By Lavanya Shivashankar

Punjab has, for a long time, been one of the most prosperous states in the country. Also called the breadbasket of India, Punjab provides nearly 50% of the food grains (wheat and paddy) that India consumes, despite occupying just 1.5% of India's total area. Though it is no longer among the top ten states by GDP, its biggest strength remains a steady GDP growth rate of approximately 5% through the decades. 

This steady GDP growth has been attributed to a hard-working, cheerful population and a determined focus on building gold standard infrastructure and continually improving agriculture. Punjabis makeup about 12% of the Indian Military and have earned laurels for the country in every field possible, from genetics to entertainment and even in the area of policymaking.

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Punjab goes to poll on May 19. At stake is the governance of chief minister Captain Amarinder Singh pitted against the legacy and role of the Badals in the central government. Though there are only 13 seats at stake, the state is of paramount importance because of its sensitive border location and primacy in agriculture. Of the 13 states, the Shiromani Akali Dal (SAD) fought on 10 seats in 2014 and won four, while the BJP fought on three, won two, then lost a by-poll to the Congress. The AAP and the Congress won four seats each. 

These elections are essential for many reasons. Despite a confident showing (78 out of 117 assembly seats) at the hustings in 2017, Captain Amarinder is clear that ministers will be dropped from the Congress government if they dither in ensuring that the Congress wins in their respective constituencies. He has also warned MLAs who are similarly dragging their feet. They will not be given tickets, he said.
The Captain is a canny politician. Despite belonging to a party that is reluctant to acknowledge Balakot, and is duly bashing the SAD-BJP alliance, he retains popularity and respect for his openly pro-military, pro-India stance in a sensitive state. He also moved the Kartarpur Corridor resolution in the Punjab Assembly, and successfully petitioned the central leadership of both India and Pakistan to go ahead with the plans of allowing Indian pilgrims visa-free visits to the holy place of Sikhism. 

The Akalis have both Mr and Mrs Badal in the field; he is from Ferozepur and her from Bhatinda. The BJP is fielding candidates in Gurdaspur (Sunny Deol), Amritsar (Hardeep Singh Puri), and Hoshiarpur (Som Prakash), and has already faced cries of "parachuting outsiders" from its rank and file. Whatever their fate, these elections are also crucial because Punjab needs to have a stronger voice in parliament to cross off two critical issues on its list - the agriculture trap and pesticide menace as well as rampant drug usage.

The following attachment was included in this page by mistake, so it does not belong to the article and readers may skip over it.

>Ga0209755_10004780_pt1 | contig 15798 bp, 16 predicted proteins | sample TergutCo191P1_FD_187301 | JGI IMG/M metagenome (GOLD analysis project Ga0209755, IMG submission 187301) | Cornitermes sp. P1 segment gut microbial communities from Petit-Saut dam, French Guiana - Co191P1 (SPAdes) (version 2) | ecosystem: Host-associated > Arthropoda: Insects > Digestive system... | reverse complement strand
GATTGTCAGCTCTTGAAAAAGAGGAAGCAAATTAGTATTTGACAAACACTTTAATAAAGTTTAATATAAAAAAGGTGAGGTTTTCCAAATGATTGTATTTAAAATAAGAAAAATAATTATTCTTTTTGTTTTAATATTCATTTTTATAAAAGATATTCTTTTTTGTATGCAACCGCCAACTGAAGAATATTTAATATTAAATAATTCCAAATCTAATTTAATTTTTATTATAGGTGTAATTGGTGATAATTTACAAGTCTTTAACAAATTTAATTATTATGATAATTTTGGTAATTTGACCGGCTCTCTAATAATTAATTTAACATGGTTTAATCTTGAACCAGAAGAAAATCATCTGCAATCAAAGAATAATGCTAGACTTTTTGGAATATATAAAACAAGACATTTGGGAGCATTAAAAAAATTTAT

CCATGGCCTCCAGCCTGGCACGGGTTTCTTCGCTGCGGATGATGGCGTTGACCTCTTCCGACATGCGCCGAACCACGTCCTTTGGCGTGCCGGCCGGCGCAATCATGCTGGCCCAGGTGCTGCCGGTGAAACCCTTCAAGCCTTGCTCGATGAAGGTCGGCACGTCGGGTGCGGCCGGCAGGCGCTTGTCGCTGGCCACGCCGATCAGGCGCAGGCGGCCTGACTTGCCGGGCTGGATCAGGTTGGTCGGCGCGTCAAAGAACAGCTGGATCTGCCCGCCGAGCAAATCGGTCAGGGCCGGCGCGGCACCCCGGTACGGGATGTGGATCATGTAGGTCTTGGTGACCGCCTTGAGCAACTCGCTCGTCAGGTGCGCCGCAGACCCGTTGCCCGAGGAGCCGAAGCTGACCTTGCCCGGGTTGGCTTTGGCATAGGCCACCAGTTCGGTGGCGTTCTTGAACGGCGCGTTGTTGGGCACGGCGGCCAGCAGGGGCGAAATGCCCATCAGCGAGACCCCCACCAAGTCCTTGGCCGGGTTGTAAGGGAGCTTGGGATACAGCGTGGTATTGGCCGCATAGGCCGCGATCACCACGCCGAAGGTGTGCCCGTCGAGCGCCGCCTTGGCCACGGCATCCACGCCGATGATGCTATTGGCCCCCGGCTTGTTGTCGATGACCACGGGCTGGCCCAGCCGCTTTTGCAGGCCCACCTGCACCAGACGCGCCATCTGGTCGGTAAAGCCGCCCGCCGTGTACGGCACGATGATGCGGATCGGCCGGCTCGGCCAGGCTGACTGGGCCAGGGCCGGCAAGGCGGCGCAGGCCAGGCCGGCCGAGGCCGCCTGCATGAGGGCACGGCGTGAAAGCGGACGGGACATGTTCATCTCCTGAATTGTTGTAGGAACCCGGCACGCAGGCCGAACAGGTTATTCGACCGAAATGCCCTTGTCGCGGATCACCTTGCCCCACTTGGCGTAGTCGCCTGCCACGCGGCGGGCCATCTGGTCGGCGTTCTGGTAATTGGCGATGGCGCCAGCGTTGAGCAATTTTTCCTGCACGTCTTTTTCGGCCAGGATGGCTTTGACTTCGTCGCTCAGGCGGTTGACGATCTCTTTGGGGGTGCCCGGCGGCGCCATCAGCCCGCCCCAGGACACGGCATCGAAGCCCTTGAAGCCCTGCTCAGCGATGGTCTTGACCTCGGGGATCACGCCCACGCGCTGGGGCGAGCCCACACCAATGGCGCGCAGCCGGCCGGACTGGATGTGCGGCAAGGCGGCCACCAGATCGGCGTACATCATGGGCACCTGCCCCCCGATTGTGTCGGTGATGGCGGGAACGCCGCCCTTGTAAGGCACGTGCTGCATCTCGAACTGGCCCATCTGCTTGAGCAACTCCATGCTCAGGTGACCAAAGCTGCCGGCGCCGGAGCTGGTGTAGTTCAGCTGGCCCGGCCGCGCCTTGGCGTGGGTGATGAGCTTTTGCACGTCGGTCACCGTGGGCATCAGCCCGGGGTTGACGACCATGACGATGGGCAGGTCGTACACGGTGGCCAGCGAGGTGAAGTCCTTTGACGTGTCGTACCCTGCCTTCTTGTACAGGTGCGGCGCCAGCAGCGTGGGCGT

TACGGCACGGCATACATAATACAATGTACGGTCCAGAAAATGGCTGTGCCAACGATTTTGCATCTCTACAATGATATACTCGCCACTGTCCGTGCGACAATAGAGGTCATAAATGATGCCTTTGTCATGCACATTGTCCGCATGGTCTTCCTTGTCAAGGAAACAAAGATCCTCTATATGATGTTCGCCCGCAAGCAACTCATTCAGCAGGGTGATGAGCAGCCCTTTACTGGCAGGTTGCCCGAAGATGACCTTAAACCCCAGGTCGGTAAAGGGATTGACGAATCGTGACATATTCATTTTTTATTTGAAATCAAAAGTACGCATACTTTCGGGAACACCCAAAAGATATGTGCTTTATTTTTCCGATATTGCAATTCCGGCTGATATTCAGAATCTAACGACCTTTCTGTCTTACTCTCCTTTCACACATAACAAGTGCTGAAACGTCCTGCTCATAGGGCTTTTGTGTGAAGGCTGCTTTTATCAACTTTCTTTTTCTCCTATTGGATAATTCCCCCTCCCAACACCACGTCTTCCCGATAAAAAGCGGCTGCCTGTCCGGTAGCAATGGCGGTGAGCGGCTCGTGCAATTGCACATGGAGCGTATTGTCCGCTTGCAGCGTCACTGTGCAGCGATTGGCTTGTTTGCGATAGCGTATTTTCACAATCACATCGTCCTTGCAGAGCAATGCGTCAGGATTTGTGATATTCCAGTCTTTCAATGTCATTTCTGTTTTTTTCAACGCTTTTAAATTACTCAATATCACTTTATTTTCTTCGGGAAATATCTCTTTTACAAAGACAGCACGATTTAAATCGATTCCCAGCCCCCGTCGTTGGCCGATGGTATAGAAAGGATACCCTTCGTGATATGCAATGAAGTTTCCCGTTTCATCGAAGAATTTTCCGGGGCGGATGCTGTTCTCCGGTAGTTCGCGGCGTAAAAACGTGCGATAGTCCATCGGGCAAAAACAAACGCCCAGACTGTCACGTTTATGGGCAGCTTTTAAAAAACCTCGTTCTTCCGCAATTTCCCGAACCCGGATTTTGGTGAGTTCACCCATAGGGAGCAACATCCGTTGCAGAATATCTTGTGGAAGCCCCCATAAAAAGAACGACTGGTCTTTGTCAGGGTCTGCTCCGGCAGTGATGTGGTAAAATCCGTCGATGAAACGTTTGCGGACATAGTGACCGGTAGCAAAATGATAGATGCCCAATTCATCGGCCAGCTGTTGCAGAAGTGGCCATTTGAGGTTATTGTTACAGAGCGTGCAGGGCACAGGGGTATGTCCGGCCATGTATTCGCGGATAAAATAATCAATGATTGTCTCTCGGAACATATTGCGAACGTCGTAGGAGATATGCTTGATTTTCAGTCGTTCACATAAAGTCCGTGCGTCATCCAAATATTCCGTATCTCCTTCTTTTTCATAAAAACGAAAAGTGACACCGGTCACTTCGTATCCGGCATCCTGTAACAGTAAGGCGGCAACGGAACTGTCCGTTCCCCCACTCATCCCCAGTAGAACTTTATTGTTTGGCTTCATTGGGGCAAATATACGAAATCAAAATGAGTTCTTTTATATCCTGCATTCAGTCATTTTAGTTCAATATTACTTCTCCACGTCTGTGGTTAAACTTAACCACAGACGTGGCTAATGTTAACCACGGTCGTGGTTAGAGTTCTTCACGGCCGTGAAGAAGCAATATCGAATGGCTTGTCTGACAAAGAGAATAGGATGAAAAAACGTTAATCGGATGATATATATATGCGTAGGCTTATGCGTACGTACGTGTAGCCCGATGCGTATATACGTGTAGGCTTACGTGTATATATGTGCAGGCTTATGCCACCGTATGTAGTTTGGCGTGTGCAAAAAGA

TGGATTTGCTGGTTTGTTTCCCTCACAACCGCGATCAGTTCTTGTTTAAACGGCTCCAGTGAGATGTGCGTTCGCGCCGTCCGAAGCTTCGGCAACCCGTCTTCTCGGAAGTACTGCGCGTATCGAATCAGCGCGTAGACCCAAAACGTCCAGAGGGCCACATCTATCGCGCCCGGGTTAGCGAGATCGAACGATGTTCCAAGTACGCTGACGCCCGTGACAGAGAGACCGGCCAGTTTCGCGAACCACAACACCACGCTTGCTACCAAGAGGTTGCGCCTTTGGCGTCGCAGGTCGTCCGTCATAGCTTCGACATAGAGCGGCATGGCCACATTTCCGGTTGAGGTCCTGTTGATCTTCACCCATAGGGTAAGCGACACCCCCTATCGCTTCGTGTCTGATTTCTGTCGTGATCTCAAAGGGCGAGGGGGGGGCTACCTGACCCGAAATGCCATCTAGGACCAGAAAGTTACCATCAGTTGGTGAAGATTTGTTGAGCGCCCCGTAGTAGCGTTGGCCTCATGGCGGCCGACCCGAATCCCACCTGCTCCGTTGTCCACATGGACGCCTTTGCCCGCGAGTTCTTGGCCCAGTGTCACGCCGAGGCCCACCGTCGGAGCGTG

Also read: Punjab CM Amarinder Singh: Will not back out on promise of action in sacrilege cases

The Malwa region of Punjab has had toxic heavy metals leaching to the water table, and affecting the health of all citizens, including causing autism in kids. Studies have linked unusually high rates of cancer in this cotton-growing area to the use of pesticides by cotton farmers. According to reports, Bhatinda's cancer institute has seen the number of cancer patients rise from 6,233 in 2016 to 10,648 in 2018. 

It's not state of the art yet, so a special train to Rajasthan - colloquially referred to, as the Cancer Train - takes patients to speciality hospitals across the border. The Badals launched the Mukhyamantri Punjab Cancer Rahat Kosh Scheme in 2014, which by 2016, had provided relief to over 22,744 patients, of Rs 1.5 lakh to enable cashless treatment of cancer in empanelled private and public hospitals. More needs to be done to ban harmful pesticides and sale of spurious cotton seeds rigorously.

Captain boasts of having disbursed loan waivers of Rs 4,736 crore, while the Prime Minister directed transfer of the first instalment of Rs 6,000 crore annual financial assistance for farmers. They had been promised a complete loan waiver, but in the style of the Congress poll shenanigans, that was a promise never meant to be kept. The waiver is for farmers with income up to, and below, Rs 2 lakh.